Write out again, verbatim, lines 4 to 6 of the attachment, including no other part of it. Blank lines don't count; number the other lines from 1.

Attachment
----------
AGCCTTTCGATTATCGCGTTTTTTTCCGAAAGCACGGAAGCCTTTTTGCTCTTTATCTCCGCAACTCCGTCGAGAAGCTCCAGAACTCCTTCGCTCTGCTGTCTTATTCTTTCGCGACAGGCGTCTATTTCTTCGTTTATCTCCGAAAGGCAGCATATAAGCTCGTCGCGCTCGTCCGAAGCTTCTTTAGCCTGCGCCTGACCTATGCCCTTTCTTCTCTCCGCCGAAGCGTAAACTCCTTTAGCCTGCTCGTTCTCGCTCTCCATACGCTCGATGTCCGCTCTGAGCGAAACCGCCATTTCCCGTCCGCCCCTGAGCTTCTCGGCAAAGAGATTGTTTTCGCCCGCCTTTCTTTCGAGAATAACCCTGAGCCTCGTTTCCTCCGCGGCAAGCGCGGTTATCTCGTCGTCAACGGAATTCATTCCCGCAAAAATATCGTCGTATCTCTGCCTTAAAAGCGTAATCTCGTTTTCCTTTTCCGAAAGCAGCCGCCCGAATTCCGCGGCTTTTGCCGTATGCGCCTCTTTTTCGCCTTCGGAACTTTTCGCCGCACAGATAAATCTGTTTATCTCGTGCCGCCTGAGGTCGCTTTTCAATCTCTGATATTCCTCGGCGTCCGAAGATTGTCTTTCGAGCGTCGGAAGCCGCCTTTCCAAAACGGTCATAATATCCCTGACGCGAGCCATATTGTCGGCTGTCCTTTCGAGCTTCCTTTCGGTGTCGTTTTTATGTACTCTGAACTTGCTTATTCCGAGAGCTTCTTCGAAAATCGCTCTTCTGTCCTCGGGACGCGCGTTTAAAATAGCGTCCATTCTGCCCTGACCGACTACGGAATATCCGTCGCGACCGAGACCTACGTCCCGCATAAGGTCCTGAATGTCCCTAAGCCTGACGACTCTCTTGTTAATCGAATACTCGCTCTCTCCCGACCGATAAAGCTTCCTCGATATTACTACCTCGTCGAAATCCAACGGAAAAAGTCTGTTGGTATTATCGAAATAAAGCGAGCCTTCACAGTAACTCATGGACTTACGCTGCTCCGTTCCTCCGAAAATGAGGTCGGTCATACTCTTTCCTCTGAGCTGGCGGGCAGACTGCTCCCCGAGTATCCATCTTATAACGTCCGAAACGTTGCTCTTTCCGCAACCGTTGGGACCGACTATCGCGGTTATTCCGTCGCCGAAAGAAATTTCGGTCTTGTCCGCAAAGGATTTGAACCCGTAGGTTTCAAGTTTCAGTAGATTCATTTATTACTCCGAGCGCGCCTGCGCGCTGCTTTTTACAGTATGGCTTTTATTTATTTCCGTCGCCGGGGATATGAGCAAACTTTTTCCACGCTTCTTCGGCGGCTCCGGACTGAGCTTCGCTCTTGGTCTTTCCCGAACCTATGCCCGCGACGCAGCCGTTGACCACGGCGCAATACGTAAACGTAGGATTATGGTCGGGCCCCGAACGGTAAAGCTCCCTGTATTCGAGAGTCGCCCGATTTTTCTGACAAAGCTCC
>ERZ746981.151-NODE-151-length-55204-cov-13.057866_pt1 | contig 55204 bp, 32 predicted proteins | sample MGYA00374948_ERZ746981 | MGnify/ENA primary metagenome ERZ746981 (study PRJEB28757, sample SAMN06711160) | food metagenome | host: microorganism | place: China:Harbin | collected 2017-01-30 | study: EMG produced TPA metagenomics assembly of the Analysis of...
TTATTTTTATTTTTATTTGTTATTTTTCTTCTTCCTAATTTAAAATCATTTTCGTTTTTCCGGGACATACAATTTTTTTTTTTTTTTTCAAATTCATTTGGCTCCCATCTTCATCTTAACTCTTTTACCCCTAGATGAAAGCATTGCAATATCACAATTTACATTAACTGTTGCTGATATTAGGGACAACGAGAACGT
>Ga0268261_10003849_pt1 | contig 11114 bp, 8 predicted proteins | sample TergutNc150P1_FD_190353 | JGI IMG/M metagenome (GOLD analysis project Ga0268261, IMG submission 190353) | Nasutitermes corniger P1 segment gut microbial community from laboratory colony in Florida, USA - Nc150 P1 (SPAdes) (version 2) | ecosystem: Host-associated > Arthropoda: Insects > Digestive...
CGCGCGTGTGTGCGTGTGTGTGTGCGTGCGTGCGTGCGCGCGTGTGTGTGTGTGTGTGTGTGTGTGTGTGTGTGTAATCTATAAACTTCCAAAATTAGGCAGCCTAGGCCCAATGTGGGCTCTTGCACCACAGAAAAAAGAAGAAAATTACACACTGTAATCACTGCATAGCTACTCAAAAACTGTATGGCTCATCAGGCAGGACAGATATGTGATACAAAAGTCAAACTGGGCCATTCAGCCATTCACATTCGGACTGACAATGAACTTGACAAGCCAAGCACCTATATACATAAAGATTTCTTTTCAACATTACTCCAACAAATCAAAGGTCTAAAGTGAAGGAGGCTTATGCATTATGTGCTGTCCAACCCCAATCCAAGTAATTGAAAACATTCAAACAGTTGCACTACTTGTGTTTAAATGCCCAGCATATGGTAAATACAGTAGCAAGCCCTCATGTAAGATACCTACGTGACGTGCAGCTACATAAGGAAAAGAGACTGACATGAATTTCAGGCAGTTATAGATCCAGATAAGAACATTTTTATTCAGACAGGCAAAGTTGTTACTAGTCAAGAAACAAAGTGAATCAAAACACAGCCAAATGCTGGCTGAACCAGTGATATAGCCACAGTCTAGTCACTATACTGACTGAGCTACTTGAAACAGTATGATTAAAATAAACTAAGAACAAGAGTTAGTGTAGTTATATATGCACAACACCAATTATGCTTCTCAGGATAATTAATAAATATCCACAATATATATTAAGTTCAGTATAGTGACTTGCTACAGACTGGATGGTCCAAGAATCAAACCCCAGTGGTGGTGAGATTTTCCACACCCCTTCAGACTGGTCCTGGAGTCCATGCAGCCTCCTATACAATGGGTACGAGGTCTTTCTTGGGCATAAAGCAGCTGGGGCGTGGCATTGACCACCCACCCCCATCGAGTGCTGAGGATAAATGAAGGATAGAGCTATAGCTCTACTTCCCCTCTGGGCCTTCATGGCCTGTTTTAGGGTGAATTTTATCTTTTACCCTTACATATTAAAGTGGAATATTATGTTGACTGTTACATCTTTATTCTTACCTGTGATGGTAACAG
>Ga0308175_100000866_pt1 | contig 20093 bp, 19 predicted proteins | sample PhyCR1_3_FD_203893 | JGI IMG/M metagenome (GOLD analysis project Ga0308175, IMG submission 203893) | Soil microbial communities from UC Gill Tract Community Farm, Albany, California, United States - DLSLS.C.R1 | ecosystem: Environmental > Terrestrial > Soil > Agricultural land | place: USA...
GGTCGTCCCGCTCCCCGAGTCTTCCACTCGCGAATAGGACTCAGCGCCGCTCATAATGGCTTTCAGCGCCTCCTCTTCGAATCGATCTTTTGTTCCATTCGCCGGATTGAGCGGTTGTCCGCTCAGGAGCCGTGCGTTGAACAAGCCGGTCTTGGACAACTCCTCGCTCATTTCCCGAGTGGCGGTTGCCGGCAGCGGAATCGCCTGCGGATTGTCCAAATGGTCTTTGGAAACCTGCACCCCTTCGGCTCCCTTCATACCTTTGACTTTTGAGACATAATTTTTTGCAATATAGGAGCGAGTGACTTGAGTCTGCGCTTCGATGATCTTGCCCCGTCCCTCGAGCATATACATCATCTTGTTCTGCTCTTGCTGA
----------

>Ga0268261_10003849_pt1 | contig 11114 bp, 8 predicted proteins | sample TergutNc150P1_FD_190353 | JGI IMG/M metagenome (GOLD analysis project Ga0268261, IMG submission 190353) | Nasutitermes corniger P1 segment gut microbial community from laboratory colony in Florida, USA - Nc150 P1 (SPAdes) (version 2) | ecosystem: Host-associated > Arthropoda: Insects > Digestive...
CGCGCGTGTGTGCGTGTGTGTGTGCGTGCGTGCGTGCGCGCGTGTGTGTGTGTGTGTGTGTGTGTGTGTGTGTGTAATCTATAAACTTCCAAAATTAGGCAGCCTAGGCCCAATGTGGGCTCTTGCACCACAGAAAAAAGAAGAAAATTACACACTGTAATCACTGCATAGCTACTCAAAAACTGTATGGCTCATCAGGCAGGACAGATATGTGATACAAAAGTCAAACTGGGCCATTCAGCCATTCACATTCGGACTGACAATGAACTTGACAAGCCAAGCACCTATATACATAAAGATTTCTTTTCAACATTACTCCAACAAATCAAAGGTCTAAAGTGAAGGAGGCTTATGCATTATGTGCTGTCCAACCCCAATCCAAGTAATTGAAAACATTCAAACAGTTGCACTACTTGTGTTTAAATGCCCAGCATATGGTAAATACAGTAGCAAGCCCTCATGTAAGATACCTACGTGACGTGCAGCTACATAAGGAAAAGAGACTGACATGAATTTCAGGCAGTTATAGATCCAGATAAGAACATTTTTATTCAGACAGGCAAAGTTGTTACTAGTCAAGAAACAAAGTGAATCAAAACACAGCCAAATGCTGGCTGAACCAGTGATATAGCCACAGTCTAGTCACTATACTGACTGAGCTACTTGAAACAGTATGATTAAAATAAACTAAGAACAAGAGTTAGTGTAGTTATATATGCACAACACCAATTATGCTTCTCAGGATAATTAATAAATATCCACAATATATATTAAGTTCAGTATAGTGACTTGCTACAGACTGGATGGTCCAAGAATCAAACCCCAGTGGTGGTGAGATTTTCCACACCCCTTCAGACTGGTCCTGGAGTCCATGCAGCCTCCTATACAATGGGTACGAGGTCTTTCTTGGGCATAAAGCAGCTGGGGCGTGGCATTGACCACCCACCCCCATCGAGTGCTGAGGATAAATGAAGGATAGAGCTATAGCTCTACTTCCCCTCTGGGCCTTCATGGCCTGTTTTAGGGTGAATTTTATCTTTTACCCTTACATATTAAAGTGGAATATTATGTTGACTGTTACATCTTTATTCTTACCTGTGATGGTAACAG
>Ga0308175_100000866_pt1 | contig 20093 bp, 19 predicted proteins | sample PhyCR1_3_FD_203893 | JGI IMG/M metagenome (GOLD analysis project Ga0308175, IMG submission 203893) | Soil microbial communities from UC Gill Tract Community Farm, Albany, California, United States - DLSLS.C.R1 | ecosystem: Environmental > Terrestrial > Soil > Agricultural land | place: USA...